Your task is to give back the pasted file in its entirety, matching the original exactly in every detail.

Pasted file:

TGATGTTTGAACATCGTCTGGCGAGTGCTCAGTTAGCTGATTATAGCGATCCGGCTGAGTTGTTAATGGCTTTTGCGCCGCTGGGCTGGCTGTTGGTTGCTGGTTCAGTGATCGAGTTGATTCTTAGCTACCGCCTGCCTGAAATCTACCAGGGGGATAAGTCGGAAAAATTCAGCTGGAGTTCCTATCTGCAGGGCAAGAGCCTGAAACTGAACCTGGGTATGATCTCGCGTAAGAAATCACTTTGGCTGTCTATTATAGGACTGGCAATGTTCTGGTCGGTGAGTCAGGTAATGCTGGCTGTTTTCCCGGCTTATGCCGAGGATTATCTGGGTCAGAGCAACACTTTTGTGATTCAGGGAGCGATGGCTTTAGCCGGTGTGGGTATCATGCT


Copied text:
TGATGTTTGAACATCGTCTGGCGAGTGCTCAGTTAGCTGATTATAGCGATCCGGCTGAGTTGTTAATGGCTTTTGCGCCGCTGGGCTGGCTGTTGGTTGCTGGTTCAGTGATCGAGTTGATTCTTAGCTACCGCCTGCCTGAAATCTACCAGGGGGATAAGTCGGAAAAATTCAGCTGGAGTTCCTATCTGCAGGGCAAGAGCCTGAAACTGAACCTGGGTATGATCTCGCGTAAGAAATCACTTTGGCTGTCTATTATAGGACTGGCAATGTTCTGGTCGGTGAGTCAGGTAATGCTGGCTGTTTTCCCGGCTTATGCCGAGGATTATCTGGGTCAGAGCAACACTTTTGTGATTCAGGGAGCGATGGCTTTAGCCGGTGTGGGTATCATGCT